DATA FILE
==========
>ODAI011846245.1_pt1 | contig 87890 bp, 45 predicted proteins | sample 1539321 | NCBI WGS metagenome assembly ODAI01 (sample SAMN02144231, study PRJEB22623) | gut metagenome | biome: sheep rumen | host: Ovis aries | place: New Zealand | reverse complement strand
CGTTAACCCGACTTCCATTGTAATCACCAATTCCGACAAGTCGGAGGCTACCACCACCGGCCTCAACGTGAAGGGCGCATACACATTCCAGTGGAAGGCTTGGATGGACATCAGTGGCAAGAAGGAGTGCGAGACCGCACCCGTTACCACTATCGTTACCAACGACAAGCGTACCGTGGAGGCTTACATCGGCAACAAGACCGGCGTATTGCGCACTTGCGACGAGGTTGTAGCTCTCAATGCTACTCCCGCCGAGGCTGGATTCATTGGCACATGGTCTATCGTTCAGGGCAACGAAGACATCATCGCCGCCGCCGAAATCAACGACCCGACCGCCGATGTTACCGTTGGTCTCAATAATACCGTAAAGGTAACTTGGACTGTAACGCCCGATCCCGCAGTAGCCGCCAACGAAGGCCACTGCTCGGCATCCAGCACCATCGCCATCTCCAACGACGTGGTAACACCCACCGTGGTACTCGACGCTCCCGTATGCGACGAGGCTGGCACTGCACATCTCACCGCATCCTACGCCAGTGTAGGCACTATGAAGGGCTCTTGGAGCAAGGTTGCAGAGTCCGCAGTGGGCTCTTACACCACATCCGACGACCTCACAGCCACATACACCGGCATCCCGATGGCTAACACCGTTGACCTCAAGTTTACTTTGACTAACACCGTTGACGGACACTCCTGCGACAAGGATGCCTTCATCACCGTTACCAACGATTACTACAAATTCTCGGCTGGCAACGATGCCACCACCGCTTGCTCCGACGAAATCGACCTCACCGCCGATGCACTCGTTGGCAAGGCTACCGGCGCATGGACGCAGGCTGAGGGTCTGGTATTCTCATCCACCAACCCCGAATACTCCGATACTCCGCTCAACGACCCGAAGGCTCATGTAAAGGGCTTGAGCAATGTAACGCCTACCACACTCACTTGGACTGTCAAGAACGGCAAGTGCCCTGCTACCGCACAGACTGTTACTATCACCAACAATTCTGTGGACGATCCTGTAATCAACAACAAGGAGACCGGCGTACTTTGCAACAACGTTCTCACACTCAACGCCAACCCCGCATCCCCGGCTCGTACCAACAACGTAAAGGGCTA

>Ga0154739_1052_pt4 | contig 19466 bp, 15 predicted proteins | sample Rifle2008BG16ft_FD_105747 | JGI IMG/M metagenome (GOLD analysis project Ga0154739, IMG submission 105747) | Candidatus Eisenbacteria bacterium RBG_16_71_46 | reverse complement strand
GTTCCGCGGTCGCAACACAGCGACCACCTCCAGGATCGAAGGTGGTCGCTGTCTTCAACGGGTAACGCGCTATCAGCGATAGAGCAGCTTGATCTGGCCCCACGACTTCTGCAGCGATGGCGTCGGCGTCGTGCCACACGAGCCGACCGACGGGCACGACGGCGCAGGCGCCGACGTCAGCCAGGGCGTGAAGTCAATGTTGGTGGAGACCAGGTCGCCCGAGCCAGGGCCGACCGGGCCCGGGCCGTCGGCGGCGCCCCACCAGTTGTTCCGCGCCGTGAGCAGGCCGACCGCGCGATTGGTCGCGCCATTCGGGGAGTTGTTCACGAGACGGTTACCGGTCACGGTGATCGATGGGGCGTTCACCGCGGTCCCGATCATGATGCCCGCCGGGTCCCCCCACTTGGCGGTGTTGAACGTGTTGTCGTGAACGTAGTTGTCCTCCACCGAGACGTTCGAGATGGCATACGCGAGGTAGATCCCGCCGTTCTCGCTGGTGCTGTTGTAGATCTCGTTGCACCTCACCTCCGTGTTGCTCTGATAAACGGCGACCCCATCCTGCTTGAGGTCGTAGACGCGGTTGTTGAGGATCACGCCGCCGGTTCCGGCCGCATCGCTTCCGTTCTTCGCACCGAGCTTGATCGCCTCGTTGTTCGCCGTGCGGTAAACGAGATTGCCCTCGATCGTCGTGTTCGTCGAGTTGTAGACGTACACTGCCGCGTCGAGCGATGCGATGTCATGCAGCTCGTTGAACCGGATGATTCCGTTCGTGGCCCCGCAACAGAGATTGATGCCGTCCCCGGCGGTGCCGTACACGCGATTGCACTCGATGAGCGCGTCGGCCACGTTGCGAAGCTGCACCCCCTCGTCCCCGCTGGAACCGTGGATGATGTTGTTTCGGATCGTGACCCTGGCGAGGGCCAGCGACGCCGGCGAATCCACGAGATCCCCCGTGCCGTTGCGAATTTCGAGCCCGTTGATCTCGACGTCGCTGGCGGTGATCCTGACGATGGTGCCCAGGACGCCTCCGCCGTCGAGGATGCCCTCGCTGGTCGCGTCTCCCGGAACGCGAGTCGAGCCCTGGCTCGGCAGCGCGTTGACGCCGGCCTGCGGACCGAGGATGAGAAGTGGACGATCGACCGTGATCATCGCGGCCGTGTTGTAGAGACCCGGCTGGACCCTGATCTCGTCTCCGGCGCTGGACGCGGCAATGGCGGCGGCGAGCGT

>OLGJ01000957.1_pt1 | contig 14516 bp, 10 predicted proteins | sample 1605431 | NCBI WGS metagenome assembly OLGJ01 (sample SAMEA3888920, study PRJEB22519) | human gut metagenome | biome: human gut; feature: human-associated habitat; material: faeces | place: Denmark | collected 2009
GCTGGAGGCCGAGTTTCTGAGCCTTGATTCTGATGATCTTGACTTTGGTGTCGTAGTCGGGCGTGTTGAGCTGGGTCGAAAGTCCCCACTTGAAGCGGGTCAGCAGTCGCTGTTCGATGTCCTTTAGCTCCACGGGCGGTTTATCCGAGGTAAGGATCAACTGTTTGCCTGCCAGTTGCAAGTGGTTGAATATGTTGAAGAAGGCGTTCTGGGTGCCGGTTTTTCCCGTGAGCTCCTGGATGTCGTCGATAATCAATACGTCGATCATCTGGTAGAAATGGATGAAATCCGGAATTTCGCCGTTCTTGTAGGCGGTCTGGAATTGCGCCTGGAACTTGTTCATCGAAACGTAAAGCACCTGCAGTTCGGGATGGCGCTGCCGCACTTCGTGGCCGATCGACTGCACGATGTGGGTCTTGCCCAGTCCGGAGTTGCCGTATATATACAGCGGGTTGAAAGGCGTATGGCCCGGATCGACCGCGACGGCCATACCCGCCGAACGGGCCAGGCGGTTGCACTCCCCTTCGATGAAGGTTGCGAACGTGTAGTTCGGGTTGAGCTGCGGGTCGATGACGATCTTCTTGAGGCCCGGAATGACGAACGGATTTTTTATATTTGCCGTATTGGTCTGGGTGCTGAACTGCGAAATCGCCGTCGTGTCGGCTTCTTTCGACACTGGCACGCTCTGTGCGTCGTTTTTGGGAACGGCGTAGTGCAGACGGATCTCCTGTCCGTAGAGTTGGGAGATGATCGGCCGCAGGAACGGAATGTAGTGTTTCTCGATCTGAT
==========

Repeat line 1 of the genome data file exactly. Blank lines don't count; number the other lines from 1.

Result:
>ODAI011846245.1_pt1 | contig 87890 bp, 45 predicted proteins | sample 1539321 | NCBI WGS metagenome assembly ODAI01 (sample SAMN02144231, study PRJEB22623) | gut metagenome | biome: sheep rumen | host: Ovis aries | place: New Zealand | reverse complement strand